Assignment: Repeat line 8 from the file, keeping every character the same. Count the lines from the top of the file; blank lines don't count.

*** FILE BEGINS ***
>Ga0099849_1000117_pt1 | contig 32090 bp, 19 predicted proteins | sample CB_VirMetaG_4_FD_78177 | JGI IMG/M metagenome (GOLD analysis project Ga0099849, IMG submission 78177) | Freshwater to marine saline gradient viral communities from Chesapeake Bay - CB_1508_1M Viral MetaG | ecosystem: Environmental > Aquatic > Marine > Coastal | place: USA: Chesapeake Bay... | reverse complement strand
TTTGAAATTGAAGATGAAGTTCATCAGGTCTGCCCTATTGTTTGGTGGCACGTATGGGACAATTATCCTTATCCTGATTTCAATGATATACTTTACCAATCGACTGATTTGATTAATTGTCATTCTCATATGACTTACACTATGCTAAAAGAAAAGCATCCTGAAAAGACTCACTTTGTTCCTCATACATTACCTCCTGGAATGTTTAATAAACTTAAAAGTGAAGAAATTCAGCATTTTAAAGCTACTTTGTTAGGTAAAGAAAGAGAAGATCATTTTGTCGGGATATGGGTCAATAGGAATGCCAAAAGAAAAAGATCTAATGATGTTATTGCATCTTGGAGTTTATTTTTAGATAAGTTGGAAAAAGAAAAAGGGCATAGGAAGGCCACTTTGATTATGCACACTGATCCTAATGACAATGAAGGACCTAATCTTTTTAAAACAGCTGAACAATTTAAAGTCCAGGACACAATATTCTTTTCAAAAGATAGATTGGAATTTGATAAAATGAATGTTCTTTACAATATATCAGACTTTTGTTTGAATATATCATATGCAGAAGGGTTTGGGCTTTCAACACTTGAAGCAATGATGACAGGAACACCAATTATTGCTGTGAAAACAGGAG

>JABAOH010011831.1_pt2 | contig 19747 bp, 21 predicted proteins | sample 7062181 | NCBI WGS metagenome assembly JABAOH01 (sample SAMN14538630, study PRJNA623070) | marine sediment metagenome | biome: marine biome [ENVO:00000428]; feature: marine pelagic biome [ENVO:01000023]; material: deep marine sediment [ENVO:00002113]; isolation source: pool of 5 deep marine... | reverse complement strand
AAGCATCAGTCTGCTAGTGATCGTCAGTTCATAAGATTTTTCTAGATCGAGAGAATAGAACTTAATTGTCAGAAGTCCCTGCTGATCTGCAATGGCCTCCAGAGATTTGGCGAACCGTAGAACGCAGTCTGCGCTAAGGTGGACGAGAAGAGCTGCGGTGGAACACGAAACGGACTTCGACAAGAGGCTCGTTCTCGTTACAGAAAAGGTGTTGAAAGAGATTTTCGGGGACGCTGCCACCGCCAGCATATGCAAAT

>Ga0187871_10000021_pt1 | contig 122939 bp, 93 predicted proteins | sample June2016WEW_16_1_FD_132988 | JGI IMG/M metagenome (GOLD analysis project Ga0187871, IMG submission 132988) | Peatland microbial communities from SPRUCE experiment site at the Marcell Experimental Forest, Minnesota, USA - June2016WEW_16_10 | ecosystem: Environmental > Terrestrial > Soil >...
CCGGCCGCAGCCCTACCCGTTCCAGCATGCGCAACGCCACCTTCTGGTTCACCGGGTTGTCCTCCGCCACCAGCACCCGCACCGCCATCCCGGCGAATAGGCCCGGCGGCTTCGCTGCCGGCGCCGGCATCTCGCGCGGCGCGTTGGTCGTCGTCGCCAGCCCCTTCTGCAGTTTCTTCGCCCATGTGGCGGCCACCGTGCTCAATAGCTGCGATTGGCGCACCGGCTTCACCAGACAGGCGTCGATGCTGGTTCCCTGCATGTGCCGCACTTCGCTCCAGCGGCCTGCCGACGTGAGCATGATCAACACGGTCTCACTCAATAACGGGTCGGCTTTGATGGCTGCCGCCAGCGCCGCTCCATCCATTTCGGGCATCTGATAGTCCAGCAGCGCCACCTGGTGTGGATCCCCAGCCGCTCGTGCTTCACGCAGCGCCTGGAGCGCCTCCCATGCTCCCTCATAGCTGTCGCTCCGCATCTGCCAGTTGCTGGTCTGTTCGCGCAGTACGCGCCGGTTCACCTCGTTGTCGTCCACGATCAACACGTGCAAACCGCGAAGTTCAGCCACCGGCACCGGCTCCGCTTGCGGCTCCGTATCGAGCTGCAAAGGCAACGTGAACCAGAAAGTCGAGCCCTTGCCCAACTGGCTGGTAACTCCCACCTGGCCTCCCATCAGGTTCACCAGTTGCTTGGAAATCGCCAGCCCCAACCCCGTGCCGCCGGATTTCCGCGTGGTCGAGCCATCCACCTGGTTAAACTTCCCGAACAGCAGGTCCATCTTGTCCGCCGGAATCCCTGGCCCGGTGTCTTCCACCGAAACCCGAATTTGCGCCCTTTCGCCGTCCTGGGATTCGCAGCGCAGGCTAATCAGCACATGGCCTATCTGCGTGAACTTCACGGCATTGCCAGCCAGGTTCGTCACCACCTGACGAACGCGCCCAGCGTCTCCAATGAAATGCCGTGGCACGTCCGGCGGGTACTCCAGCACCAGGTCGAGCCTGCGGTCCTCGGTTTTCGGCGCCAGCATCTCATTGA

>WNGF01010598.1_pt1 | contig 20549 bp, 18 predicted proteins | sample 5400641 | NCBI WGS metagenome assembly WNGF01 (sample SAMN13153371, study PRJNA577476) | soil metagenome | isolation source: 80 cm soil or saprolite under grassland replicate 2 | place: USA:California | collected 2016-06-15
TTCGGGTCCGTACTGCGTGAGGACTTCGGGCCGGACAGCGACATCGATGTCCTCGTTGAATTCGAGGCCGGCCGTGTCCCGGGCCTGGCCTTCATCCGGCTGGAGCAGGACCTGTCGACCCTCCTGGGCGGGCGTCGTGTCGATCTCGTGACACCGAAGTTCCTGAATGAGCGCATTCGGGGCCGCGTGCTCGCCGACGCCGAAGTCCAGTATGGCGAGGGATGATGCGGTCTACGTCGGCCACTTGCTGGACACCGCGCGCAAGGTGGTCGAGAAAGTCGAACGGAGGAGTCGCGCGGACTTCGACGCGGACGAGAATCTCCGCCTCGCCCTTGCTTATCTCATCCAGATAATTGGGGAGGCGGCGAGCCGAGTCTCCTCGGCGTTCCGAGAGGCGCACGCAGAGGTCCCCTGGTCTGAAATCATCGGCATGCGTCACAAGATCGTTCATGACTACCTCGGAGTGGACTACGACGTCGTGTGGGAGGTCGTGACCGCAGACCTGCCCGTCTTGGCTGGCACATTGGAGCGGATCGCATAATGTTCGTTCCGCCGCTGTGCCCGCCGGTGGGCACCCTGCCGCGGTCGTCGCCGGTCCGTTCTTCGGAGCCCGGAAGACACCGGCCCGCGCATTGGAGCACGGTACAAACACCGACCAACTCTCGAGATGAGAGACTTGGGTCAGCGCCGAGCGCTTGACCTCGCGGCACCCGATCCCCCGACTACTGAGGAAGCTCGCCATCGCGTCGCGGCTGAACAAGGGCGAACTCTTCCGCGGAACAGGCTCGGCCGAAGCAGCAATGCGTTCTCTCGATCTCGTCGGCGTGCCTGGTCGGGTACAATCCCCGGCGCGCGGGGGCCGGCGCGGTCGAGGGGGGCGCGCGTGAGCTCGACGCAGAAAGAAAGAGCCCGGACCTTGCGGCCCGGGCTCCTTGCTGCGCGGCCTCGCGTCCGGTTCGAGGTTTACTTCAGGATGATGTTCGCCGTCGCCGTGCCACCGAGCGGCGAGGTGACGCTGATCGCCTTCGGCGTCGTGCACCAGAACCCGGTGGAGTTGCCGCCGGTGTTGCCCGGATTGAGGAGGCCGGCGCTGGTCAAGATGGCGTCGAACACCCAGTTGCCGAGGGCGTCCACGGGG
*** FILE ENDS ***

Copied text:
TTCGGGTCCGTACTGCGTGAGGACTTCGGGCCGGACAGCGACATCGATGTCCTCGTTGAATTCGAGGCCGGCCGTGTCCCGGGCCTGGCCTTCATCCGGCTGGAGCAGGACCTGTCGACCCTCCTGGGCGGGCGTCGTGTCGATCTCGTGACACCGAAGTTCCTGAATGAGCGCATTCGGGGCCGCGTGCTCGCCGACGCCGAAGTCCAGTATGGCGAGGGATGATGCGGTCTACGTCGGCCACTTGCTGGACACCGCGCGCAAGGTGGTCGAGAAAGTCGAACGGAGGAGTCGCGCGGACTTCGACGCGGACGAGAATCTCCGCCTCGCCCTTGCTTATCTCATCCAGATAATTGGGGAGGCGGCGAGCCGAGTCTCCTCGGCGTTCCGAGAGGCGCACGCAGAGGTCCCCTGGTCTGAAATCATCGGCATGCGTCACAAGATCGTTCATGACTACCTCGGAGTGGACTACGACGTCGTGTGGGAGGTCGTGACCGCAGACCTGCCCGTCTTGGCTGGCACATTGGAGCGGATCGCATAATGTTCGTTCCGCCGCTGTGCCCGCCGGTGGGCACCCTGCCGCGGTCGTCGCCGGTCCGTTCTTCGGAGCCCGGAAGACACCGGCCCGCGCATTGGAGCACGGTACAAACACCGACCAACTCTCGAGATGAGAGACTTGGGTCAGCGCCGAGCGCTTGACCTCGCGGCACCCGATCCCCCGACTACTGAGGAAGCTCGCCATCGCGTCGCGGCTGAACAAGGGCGAACTCTTCCGCGGAACAGGCTCGGCCGAAGCAGCAATGCGTTCTCTCGATCTCGTCGGCGTGCCTGGTCGGGTACAATCCCCGGCGCGCGGGGGCCGGCGCGGTCGAGGGGGGCGCGCGTGAGCTCGACGCAGAAAGAAAGAGCCCGGACCTTGCGGCCCGGGCTCCTTGCTGCGCGGCCTCGCGTCCGGTTCGAGGTTTACTTCAGGATGATGTTCGCCGTCGCCGTGCCACCGAGCGGCGAGGTGACGCTGATCGCCTTCGGCGTCGTGCACCAGAACCCGGTGGAGTTGCCGCCGGTGTTGCCCGGATTGAGGAGGCCGGCGCTGGTCAAGATGGCGTCGAACACCCAGTTGCCGAGGGCGTCCACGGGG